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–When Security Controls Lead to Security Issues

The job of security professionals is to protect customers’ assets and, even more, today, customers’ data. The security landscape is full of solutions that help to improve security by detecting (and blocking) threats knocking on the organizations’ doors. Sometimes, such solutions have side effects that go to the opposite direction and make customers more vulnerable to attacks.

Here is a perfect example of security control that could lead to a critical issue


–Augmenting Penetration Testing with Lightweight Static Analysis






Security for Software Developers

22-23 Feb´21 – 2-Day Bootcamps
24-25 Feb´21 – Conference


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A day in the life of a Tech Security Engineer – by Amazon

Tuesday, 8th of December 2020
5-6 PM (BST) / 6-7 PM (CEST)




Global ALERT level

BLUE or GUARDED indicates a general risk of increased hacking, virus, or other malicious activity. The potential exists for malicious cyber activities, but no known exploits have been identified, or known exploits have been identified but no significant impact has occurred. 

Incident data HERE Find your country

NCSC Weekly Threat Report

Provided Image 

MobileIron remote code execution vulnerability is a target

The NCSC has issued an alert on the MobileIron remote code execution vulnerability (CVE-2020-15505) being exploited by nation states and criminal groups.

In the US, the Cybersecurity and Infrastructure Security Agency (CISA) released an alert (AA20-283A) noting chaining of newer and legacy vulnerabilities by threat actors

Black Friday Consumer Risks

New research states that 84% of consumers are willing to share their personal details during Black Friday sales in a bid to save money.

The research shows that majority of shoppers are willing to send personal data such as email addresses and telephone numbers to take advantage of bargains they receive or see online. As many people have experienced additional financial strain due to the COVID-19 pandemic, the desire to save money has increased significantly and criminals are, therefore, more likely to exploit these desires

Manchester United suffer cyber attack

Manchester United Football Club disclosed that they had been subjected to a cyber attack last week.

In a statement, Manchester United said they were not aware of any impact upon personal data for fans and customers

Privacy of British athletes targeted by criminals

The private pictures of four female British athletes have been posted online following a cyber attack targeting sport stars and celebrities.  

One of the incidents included private images being stolen from iCloud and the process has begun to remove these from the dark net. Accessing and leaking someone’s personal data is utterly reprehensible

Link HERE – Report Vulns to NCSC HERE and Who is Government Security HERE

API Security Issue 111: API vulnerabilities in AWS, Tesla Backup Gateway, Twitter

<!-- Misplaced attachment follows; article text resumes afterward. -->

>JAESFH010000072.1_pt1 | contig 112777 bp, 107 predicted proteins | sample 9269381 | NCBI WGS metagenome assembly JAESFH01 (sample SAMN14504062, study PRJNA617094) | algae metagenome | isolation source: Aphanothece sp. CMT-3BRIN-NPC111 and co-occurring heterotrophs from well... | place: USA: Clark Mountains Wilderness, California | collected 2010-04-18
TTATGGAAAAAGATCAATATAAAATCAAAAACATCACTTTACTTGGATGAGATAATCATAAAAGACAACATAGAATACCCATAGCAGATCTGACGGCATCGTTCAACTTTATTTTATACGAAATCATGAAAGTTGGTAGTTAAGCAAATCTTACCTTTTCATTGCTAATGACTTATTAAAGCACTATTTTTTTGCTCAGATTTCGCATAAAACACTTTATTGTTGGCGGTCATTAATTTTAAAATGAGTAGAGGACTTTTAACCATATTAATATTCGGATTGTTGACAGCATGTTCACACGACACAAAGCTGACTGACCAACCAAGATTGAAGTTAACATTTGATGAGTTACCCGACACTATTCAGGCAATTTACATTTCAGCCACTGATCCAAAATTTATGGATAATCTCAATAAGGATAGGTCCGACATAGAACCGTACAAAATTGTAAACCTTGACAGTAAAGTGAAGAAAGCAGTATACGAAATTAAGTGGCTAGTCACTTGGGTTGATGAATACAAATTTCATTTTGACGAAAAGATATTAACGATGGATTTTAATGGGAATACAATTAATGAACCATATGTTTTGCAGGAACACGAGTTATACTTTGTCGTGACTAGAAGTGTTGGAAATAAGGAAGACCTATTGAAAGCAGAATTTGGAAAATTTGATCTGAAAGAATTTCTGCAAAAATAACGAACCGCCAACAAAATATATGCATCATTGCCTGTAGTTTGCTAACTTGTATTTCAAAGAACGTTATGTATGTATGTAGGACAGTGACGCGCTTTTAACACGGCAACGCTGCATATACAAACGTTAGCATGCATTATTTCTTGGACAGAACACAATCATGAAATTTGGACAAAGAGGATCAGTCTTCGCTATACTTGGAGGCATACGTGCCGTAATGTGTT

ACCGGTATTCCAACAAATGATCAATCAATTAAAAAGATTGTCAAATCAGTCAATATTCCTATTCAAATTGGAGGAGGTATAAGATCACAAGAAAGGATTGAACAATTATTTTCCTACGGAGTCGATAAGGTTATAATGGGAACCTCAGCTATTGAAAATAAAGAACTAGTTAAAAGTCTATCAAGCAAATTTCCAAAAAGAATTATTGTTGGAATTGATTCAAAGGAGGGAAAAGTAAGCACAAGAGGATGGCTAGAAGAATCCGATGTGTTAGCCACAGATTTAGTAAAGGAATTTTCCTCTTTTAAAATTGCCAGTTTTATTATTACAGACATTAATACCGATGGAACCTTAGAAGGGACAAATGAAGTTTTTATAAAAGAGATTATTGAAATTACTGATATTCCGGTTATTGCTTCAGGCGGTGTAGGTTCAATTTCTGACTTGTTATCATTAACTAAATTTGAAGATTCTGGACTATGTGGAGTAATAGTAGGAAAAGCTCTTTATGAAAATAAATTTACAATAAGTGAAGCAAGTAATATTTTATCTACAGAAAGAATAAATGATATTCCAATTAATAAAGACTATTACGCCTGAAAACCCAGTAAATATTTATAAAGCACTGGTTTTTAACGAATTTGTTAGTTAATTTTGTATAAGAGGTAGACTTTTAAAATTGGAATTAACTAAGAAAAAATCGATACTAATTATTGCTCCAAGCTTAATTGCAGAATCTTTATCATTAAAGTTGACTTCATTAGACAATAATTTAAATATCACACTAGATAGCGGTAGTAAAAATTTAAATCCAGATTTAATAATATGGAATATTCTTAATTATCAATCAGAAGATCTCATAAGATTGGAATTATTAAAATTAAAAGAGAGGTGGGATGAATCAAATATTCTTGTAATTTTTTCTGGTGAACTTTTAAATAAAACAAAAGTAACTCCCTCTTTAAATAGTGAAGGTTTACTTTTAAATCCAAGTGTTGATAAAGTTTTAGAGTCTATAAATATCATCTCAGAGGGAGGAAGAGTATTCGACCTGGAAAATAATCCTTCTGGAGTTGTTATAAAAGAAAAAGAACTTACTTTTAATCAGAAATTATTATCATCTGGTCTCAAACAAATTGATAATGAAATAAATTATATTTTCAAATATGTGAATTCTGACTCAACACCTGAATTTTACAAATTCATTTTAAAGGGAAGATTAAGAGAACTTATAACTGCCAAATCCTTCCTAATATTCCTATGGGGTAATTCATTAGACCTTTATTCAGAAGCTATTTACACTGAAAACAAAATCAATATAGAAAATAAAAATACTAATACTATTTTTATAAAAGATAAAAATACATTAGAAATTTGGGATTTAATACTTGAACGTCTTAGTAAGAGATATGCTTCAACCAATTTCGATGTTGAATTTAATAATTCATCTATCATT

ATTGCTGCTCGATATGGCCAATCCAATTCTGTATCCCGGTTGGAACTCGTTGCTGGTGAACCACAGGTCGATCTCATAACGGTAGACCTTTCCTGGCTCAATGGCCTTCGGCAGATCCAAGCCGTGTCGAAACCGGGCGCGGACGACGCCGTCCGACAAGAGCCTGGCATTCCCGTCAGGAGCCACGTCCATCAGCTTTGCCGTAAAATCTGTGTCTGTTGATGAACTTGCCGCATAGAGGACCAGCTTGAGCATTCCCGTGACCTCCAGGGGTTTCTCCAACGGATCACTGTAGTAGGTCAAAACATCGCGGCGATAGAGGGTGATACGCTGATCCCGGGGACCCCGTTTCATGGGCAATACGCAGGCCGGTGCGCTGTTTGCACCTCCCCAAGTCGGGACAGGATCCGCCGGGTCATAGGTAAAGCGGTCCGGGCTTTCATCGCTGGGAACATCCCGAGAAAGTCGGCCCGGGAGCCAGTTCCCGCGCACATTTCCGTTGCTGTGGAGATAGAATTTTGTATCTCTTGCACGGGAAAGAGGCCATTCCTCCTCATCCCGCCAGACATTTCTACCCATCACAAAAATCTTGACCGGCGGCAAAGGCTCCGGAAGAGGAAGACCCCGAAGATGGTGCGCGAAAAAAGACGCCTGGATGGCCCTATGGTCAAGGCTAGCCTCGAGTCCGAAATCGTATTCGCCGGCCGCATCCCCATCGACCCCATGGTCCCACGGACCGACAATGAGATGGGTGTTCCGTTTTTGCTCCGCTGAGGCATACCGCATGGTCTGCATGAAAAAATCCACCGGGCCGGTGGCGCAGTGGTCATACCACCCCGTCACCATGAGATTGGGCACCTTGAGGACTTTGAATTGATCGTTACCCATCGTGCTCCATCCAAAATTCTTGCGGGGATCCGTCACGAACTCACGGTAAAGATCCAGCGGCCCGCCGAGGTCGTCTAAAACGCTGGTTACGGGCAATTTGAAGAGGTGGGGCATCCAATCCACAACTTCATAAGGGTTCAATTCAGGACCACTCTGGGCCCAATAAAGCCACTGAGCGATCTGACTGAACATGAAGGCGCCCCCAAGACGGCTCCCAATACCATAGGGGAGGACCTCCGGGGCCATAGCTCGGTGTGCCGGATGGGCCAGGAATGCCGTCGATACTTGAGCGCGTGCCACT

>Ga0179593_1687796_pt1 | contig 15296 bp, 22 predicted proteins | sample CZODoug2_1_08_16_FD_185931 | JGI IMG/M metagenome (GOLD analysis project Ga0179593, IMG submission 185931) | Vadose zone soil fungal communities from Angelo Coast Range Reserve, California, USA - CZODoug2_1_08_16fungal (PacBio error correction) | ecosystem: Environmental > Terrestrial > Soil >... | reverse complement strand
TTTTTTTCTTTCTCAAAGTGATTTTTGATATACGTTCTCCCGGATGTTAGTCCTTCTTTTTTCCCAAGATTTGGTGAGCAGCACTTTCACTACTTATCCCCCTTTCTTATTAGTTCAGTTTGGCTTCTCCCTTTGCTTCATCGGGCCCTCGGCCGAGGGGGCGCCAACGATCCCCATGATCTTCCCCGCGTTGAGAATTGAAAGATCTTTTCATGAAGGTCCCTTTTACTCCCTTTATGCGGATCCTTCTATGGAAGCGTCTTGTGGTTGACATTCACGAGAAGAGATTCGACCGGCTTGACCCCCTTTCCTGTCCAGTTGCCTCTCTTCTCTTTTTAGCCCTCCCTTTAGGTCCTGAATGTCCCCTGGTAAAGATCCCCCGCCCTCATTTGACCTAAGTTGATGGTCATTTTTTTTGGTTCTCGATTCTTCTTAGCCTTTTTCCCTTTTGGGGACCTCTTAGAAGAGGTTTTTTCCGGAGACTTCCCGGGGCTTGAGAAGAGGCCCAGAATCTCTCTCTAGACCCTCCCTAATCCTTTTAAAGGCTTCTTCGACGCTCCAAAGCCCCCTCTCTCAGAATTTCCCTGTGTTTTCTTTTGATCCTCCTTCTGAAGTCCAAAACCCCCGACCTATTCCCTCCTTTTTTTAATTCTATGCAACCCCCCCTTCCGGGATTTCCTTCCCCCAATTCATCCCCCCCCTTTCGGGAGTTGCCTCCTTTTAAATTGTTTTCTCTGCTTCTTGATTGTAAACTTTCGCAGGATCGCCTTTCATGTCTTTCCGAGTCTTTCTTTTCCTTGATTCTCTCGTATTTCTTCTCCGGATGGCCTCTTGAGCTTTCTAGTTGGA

• Vulnerability: AWS Resource-Based Policy APIs

Researchers at Unit42 found that 22 APIs across 16 different AWS services can be exploited to leak Identity and Access Management (IAM) users and roles

  • Vulnerability: Tesla Backup Gateway APIs

Derek Abdine has looked into API security in Tesla Backup Gateways, which are part of the Powerwall and Powerpack systems. Gateways determine when to charge the batteries, when to send the power back to the power grid, and what combination of solar, battery, and grid energy to use to power the house

  • Vulnerability: Twitter Fleets

Twitter Fleets are the newly launched ephemeral media posts that are supposed to disappear after 24 hours.

However, a researcher found out that the APIs behind the feature allow access to older fleets



Incidents & events detail

New NAT/Firewall Bypass Attack Lets Hackers Access Any TCP/UDP Service

NAT Slipstreaming to Bypass Firewall


Office 365 phishing abuses Oracle and Amazon cloud services


Alexa, Disarm the Victim’s Home Security System

Researchers who last year hacked popular voice assistants with laser pointers take their work to the next level


2FA bypass in cPanel potentially exposes tens of millions of websites to hack


Tesla Bluetooth Vulnerability Could be Exploited to Steal Model X Vehicles

The keyless entry system for Tesla Model X automobiles is vulnerable to a Bluetooth attack that could be exploited to steal a Model X. The attack involves a flaw in the firmware update process for Tesla Model X key fobs. Telsa will start pushing out over-the-air updates for the affected key fobs this week.
This attack leverages vulnerabilities in the key fob firmware update, the target vehicle’s VIN, as well as the use of an electronic control unit salvaged from another Model X to accomplish, making the attack rig a bit bulky. Updates are being released for both the in-vehicle systems and the key fob firmware.
Keyless entry on cars is, to me, like digital watches – what seems like a cool use of technology turns out to be a downgrade in capabilities and safety. There is a good reason why ATM machines still require a physical card to be inserted, not just a PIN entered.